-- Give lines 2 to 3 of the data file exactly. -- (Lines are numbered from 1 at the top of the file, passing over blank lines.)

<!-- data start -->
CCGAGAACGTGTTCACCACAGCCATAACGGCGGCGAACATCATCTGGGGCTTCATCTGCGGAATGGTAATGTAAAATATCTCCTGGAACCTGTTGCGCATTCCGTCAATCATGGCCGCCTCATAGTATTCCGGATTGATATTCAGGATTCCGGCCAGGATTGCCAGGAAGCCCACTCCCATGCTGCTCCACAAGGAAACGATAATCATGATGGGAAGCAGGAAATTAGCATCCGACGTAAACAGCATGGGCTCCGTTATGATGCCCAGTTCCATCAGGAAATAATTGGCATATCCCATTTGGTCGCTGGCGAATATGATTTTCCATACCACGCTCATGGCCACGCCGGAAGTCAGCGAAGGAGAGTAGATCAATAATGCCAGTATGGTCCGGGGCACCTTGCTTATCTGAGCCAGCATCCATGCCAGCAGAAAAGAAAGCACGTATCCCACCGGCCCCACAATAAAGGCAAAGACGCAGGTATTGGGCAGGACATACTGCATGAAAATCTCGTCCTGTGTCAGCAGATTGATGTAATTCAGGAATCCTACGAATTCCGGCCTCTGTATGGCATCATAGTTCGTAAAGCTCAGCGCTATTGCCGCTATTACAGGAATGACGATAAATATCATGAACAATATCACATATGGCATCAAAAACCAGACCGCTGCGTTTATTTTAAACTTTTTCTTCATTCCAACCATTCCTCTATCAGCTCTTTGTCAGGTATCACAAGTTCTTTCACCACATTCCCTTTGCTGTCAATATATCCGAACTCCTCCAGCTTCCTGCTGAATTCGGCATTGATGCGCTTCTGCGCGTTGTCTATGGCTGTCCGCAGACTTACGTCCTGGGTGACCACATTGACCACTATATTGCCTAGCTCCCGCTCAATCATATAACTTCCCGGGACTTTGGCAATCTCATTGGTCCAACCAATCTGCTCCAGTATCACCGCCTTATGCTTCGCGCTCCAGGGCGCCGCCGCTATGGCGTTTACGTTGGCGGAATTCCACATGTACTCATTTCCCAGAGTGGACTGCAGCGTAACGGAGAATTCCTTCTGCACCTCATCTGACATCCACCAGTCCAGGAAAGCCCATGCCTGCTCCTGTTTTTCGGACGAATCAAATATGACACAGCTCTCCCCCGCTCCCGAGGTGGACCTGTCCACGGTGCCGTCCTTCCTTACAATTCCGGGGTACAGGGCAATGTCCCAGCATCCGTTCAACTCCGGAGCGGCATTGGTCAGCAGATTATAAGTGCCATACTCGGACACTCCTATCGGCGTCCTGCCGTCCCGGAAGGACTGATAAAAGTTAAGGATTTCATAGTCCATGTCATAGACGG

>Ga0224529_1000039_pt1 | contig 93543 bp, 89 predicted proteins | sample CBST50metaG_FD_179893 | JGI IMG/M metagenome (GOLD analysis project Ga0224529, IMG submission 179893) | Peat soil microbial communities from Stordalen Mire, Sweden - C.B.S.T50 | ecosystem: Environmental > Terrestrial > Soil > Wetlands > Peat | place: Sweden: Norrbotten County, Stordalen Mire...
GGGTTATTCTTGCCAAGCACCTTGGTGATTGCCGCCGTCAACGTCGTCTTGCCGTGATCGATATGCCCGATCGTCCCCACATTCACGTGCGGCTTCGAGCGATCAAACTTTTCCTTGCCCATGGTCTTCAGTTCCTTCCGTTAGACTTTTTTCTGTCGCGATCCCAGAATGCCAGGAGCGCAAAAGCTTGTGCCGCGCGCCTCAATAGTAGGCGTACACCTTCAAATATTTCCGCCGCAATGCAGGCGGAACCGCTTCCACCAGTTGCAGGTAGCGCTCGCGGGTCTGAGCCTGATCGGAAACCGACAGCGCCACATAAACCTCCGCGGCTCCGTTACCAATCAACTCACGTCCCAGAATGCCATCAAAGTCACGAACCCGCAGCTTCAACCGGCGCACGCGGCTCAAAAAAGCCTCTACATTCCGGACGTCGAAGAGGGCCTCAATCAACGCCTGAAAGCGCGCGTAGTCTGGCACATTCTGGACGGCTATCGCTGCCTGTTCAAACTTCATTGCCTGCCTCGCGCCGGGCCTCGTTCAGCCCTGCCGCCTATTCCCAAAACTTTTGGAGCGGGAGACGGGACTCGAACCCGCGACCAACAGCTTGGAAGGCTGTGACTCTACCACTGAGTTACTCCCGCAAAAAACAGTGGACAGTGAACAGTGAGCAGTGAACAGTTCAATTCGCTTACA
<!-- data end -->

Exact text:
>Ga0224529_1000039_pt1 | contig 93543 bp, 89 predicted proteins | sample CBST50metaG_FD_179893 | JGI IMG/M metagenome (GOLD analysis project Ga0224529, IMG submission 179893) | Peat soil microbial communities from Stordalen Mire, Sweden - C.B.S.T50 | ecosystem: Environmental > Terrestrial > Soil > Wetlands > Peat | place: Sweden: Norrbotten County, Stordalen Mire...
GGGTTATTCTTGCCAAGCACCTTGGTGATTGCCGCCGTCAACGTCGTCTTGCCGTGATCGATATGCCCGATCGTCCCCACATTCACGTGCGGCTTCGAGCGATCAAACTTTTCCTTGCCCATGGTCTTCAGTTCCTTCCGTTAGACTTTTTTCTGTCGCGATCCCAGAATGCCAGGAGCGCAAAAGCTTGTGCCGCGCGCCTCAATAGTAGGCGTACACCTTCAAATATTTCCGCCGCAATGCAGGCGGAACCGCTTCCACCAGTTGCAGGTAGCGCTCGCGGGTCTGAGCCTGATCGGAAACCGACAGCGCCACATAAACCTCCGCGGCTCCGTTACCAATCAACTCACGTCCCAGAATGCCATCAAAGTCACGAACCCGCAGCTTCAACCGGCGCACGCGGCTCAAAAAAGCCTCTACATTCCGGACGTCGAAGAGGGCCTCAATCAACGCCTGAAAGCGCGCGTAGTCTGGCACATTCTGGACGGCTATCGCTGCCTGTTCAAACTTCATTGCCTGCCTCGCGCCGGGCCTCGTTCAGCCCTGCCGCCTATTCCCAAAACTTTTGGAGCGGGAGACGGGACTCGAACCCGCGACCAACAGCTTGGAAGGCTGTGACTCTACCACTGAGTTACTCCCGCAAAAAACAGTGGACAGTGAACAGTGAGCAGTGAACAGTTCAATTCGCTTACA